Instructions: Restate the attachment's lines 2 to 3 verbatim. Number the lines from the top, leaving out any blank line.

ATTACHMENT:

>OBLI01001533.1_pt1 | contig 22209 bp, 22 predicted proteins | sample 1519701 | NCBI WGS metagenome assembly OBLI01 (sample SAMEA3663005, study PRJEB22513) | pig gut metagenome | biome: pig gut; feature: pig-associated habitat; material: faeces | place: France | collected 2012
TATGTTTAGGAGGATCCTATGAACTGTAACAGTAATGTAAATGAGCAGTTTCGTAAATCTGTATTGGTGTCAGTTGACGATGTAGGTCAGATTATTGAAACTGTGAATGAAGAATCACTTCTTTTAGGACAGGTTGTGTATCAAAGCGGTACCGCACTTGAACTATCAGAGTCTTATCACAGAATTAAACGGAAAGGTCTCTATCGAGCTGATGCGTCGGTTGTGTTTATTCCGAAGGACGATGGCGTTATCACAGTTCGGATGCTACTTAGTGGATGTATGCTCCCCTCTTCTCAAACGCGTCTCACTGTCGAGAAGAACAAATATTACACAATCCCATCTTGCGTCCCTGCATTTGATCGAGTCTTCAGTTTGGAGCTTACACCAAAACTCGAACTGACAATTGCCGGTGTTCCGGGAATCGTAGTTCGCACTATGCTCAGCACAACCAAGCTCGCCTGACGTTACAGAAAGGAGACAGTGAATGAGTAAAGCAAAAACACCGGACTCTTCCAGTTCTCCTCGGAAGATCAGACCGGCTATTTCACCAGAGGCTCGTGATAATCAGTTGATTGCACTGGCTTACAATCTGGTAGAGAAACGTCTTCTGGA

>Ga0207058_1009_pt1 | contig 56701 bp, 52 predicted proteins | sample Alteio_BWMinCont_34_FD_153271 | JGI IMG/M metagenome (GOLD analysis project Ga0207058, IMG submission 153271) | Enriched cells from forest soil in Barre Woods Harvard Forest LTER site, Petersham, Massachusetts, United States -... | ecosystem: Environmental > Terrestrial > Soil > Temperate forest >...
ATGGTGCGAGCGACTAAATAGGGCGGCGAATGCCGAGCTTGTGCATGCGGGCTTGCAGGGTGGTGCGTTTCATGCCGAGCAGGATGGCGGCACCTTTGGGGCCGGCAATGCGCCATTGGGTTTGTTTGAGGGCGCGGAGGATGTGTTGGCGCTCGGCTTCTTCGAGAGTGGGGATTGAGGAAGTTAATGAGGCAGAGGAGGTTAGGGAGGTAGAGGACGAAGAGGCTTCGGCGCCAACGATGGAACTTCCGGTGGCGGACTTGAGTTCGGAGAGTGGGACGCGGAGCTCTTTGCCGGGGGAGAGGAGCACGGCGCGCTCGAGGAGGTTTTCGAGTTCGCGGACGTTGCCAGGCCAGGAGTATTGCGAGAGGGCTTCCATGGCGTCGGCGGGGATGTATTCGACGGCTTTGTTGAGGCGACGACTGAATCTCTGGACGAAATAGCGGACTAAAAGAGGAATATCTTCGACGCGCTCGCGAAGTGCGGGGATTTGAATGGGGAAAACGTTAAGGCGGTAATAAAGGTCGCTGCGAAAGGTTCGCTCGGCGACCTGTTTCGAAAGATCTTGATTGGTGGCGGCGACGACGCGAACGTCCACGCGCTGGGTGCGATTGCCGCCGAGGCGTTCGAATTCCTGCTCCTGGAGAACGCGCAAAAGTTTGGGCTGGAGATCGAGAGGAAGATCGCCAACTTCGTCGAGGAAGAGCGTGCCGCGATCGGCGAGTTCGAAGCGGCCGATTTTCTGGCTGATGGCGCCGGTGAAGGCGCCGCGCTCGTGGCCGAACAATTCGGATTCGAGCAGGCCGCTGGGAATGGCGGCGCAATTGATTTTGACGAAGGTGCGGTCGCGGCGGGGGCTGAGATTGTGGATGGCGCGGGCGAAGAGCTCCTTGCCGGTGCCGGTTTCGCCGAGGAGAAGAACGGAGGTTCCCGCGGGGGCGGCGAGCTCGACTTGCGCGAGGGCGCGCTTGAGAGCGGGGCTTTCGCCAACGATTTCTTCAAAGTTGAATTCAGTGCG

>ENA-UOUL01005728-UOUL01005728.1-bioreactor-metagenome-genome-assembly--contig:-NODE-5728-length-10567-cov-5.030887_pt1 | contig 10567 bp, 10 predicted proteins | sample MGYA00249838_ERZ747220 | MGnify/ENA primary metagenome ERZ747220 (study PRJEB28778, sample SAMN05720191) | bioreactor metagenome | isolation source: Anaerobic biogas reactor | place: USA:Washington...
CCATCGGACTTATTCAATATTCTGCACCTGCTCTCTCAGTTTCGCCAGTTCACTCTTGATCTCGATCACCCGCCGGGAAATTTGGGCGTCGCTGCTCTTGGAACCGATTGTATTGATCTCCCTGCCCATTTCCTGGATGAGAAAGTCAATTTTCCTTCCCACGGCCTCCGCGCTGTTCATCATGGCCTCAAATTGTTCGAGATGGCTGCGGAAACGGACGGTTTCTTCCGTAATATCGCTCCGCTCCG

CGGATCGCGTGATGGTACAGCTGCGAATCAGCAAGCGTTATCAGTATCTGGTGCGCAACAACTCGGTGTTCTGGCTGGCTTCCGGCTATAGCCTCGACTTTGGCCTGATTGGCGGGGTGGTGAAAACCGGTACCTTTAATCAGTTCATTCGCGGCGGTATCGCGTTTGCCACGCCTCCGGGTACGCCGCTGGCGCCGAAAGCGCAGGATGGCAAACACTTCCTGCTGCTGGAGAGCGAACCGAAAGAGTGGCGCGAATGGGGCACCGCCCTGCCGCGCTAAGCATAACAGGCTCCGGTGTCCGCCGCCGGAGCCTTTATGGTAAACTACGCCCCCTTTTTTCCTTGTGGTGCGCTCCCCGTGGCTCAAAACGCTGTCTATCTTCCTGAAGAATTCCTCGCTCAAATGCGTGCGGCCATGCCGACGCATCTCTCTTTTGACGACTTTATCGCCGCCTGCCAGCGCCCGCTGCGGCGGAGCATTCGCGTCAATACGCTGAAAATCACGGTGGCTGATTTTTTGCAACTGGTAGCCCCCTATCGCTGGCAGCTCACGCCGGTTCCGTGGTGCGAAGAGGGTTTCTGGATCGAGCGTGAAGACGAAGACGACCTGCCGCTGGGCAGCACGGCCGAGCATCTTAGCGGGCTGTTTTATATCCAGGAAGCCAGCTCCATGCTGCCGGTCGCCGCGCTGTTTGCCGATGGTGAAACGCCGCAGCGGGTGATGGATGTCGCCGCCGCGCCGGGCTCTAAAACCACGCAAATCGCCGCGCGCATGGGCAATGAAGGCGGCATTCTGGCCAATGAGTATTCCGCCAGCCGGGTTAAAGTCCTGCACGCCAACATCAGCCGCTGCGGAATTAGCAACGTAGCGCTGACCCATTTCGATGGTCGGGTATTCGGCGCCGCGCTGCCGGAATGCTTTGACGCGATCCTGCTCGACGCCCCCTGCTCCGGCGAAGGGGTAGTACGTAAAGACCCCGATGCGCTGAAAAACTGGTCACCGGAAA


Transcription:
TATGTTTAGGAGGATCCTATGAACTGTAACAGTAATGTAAATGAGCAGTTTCGTAAATCTGTATTGGTGTCAGTTGACGATGTAGGTCAGATTATTGAAACTGTGAATGAAGAATCACTTCTTTTAGGACAGGTTGTGTATCAAAGCGGTACCGCACTTGAACTATCAGAGTCTTATCACAGAATTAAACGGAAAGGTCTCTATCGAGCTGATGCGTCGGTTGTGTTTATTCCGAAGGACGATGGCGTTATCACAGTTCGGATGCTACTTAGTGGATGTATGCTCCCCTCTTCTCAAACGCGTCTCACTGTCGAGAAGAACAAATATTACACAATCCCATCTTGCGTCCCTGCATTTGATCGAGTCTTCAGTTTGGAGCTTACACCAAAACTCGAACTGACAATTGCCGGTGTTCCGGGAATCGTAGTTCGCACTATGCTCAGCACAACCAAGCTCGCCTGACGTTACAGAAAGGAGACAGTGAATGAGTAAAGCAAAAACACCGGACTCTTCCAGTTCTCCTCGGAAGATCAGACCGGCTATTTCACCAGAGGCTCGTGATAATCAGTTGATTGCACTGGCTTACAATCTGGTAGAGAAACGTCTTCTGGA

>Ga0207058_1009_pt1 | contig 56701 bp, 52 predicted proteins | sample Alteio_BWMinCont_34_FD_153271 | JGI IMG/M metagenome (GOLD analysis project Ga0207058, IMG submission 153271) | Enriched cells from forest soil in Barre Woods Harvard Forest LTER site, Petersham, Massachusetts, United States -... | ecosystem: Environmental > Terrestrial > Soil > Temperate forest >...